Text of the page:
Editorial: Trump’s wall

Laiken Jordahl Photo: Laiken Jordahl, who’s with the Center for Biological Diversity of Tucson, shared pictures of saguaros that have been felled at Organ Pipe Cactus National Monument near Ajo.

Column By Mike Bibb

During a recent journey to Puerto Penasco – aka Rocky Point – Sonora, Mexico, I had visions of thousands of Central American immigrants charging towards our southern border.  Men, women, children, dogs, cats, chickens, and everything else that walk and crawl were surely about to overwhelm the small U.S. Border Patrol staff at Lukeville, AZ, a port of entry located about 30 miles south of Ajo, Arizona.

Upon approaching the port from the north – the U.S. side – I could easily see the newly constructed 30-foot high steel barrier separating the two countries.   It stretched for miles in both an easterly and westerly direction, eventually fading from view. 

The Port of Entry at Lukeville is an operation of the U.S. Border Patrol Customs and Protections, a federal law enforcement arm within the Department of Homeland Security.  Lukeville is the Arizona division point between the BP’s Tucson and Yuma sectors. 

However, unlike Tucson or Yuma, it has not been exposed to the waves of illegal border crossers, mainly due to its geographical location.  Lukeville and Sonoyta are not situated along a major highway system heading north/south within Mexico.  Plus, it sits within the Sonoran Desert, whose summers can produce furnace-like temperatures; a natural obstacle in itself. 

When reentering the U.S. and being processed through the port, I inquired of one of the port officers if any kind of work was being conducted on the wall.  There were ample amounts of material and equipment contained within a nearby construction yard.

Photo By Mike Bibb: Trump’s wall climbing the hill between the two-saguaro cacti is located along the US/Mexico border, about 30 miles south of Ajo, Arizona.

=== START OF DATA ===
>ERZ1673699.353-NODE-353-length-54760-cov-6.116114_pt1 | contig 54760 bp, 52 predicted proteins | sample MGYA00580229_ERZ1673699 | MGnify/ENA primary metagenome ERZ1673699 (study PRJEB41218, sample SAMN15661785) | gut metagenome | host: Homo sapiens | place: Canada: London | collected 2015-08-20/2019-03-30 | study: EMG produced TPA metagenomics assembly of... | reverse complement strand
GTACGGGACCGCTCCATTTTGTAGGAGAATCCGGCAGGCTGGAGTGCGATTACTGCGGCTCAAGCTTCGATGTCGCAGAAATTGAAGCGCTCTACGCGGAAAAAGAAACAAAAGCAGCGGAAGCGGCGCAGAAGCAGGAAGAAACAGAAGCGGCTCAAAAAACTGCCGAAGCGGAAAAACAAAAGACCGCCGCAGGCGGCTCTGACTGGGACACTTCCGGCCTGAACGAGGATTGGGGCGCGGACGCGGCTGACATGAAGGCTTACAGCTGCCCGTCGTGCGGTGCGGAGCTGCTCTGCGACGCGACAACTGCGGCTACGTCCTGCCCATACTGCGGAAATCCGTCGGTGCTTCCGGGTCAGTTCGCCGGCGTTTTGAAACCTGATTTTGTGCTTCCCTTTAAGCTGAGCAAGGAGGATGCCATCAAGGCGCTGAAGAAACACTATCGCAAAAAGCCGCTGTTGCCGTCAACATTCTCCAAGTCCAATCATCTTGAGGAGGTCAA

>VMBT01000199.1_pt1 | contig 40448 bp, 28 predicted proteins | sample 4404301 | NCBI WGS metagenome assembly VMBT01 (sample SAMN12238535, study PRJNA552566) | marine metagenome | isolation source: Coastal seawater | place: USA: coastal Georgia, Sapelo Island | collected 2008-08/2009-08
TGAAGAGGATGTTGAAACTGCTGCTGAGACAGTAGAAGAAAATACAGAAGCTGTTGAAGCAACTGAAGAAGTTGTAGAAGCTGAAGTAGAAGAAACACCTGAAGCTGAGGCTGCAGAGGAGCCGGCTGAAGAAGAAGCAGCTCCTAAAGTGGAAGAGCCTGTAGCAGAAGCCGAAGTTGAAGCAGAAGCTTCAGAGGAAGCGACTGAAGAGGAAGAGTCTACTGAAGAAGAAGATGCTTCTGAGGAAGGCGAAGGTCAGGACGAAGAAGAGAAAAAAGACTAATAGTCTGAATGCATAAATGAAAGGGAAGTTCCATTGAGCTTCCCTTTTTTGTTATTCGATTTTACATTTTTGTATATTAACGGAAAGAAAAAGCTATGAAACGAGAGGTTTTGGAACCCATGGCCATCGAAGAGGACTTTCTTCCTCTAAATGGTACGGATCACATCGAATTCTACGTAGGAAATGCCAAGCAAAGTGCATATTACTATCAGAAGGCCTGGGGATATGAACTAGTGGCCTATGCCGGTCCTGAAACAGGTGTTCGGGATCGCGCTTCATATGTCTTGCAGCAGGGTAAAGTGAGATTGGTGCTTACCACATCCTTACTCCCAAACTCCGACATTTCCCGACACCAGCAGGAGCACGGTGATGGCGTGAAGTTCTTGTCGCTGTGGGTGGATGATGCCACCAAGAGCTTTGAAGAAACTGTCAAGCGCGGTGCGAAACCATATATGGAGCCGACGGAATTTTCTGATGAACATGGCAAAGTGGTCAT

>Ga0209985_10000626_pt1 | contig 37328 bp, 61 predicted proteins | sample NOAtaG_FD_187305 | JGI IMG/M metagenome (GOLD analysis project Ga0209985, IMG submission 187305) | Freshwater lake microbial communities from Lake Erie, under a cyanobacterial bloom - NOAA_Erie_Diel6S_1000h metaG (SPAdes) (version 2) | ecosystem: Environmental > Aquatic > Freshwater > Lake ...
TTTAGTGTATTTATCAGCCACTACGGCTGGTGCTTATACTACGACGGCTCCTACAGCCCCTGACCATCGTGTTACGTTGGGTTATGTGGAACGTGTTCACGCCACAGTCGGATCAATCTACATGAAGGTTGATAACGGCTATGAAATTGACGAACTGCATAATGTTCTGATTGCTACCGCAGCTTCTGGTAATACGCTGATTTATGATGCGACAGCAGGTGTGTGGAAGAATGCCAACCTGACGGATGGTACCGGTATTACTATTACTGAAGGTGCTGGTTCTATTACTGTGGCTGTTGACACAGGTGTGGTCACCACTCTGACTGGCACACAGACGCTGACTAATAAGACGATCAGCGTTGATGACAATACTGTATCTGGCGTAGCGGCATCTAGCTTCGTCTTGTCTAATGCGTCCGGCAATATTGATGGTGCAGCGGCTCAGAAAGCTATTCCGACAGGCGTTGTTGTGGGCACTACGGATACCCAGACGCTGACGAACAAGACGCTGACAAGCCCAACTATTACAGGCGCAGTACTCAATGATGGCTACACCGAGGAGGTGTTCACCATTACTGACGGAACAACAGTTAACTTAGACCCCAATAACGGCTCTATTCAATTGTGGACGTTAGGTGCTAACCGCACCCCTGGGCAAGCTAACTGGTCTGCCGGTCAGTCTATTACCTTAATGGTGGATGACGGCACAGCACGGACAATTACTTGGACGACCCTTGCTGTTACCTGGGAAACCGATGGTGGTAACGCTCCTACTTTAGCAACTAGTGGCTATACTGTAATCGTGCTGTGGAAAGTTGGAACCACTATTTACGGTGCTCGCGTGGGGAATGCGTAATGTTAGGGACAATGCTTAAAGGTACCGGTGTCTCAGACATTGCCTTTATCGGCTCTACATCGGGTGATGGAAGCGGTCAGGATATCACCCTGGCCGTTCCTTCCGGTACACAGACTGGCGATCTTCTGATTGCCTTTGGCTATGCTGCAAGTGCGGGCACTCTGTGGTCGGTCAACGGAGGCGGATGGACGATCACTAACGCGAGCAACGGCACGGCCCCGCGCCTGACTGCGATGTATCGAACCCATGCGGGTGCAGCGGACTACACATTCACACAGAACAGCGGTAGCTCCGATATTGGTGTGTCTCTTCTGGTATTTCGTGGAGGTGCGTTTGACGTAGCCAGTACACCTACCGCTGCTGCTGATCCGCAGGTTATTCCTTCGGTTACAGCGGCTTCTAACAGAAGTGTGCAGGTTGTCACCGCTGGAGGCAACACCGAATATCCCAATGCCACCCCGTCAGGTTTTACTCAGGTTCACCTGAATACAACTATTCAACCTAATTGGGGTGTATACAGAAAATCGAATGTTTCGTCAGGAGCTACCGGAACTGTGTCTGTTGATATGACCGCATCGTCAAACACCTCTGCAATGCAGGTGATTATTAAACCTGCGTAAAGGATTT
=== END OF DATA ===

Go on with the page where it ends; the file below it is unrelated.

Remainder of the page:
“I don’t think so.  Looks like they’re packing up” was all he said.  Which indicated to me one of two things – either that particular segment of the wall had been completed or work had been intentionally stopped by Washington.

Like many things involving political give-and-take, it’s the ordinary folks who often benefit or suffer from the inconsistencies of partisan rancor.  One side of the congressional aisle vehemently supports a certain piece of legislation, while the other side is just as obstinate in its opposition.  When compromise fails, a president can intervene with an executive order. 

This is exactly what happened in this case.  President Joe Biden issued an executive order halting work on the wall, leaving contractors, workers, suppliers, and anyone else associated with the project in a lurch.  In much the same manner when he ceased further work on the Keystone Oil Pipeline. 

In an era of instant communications, news travels fast.  Once the word was out the southern border of the United States was virtually wide open, anyone who wanted to could cross into America with few restrictions.  

The flood of Undocumented Aliens (UDAs) has become overwhelming.  Apprehensions are down dramatically while BP Officers tend to more domestic issues.  Presently, detention facilities are filled beyond capacity, resulting in near-instant releases into our society,

As a consequence, our peace and safety have been compromised by a president who still refuses to visit the southern border and a vice president who shares similar sentiments. 

For a guy who promised to bring healing, transparency, and unity to a divided nation, he sure has a funny way of showing it.

Editor’s Note: The Trump administration erected 452 miles of border fencing, however, only 80 miles of fencing was constructed where there were none before, including 47 miles of primary fencing and 33 miles of secondary fencing built to reinforce the initial barrier. That means the majority of the 452 miles replaced existing structures built by previous administrations. The mostly bollard fencing varies between 18 to 30 feet in height and cost $15 billion to erect. 

    

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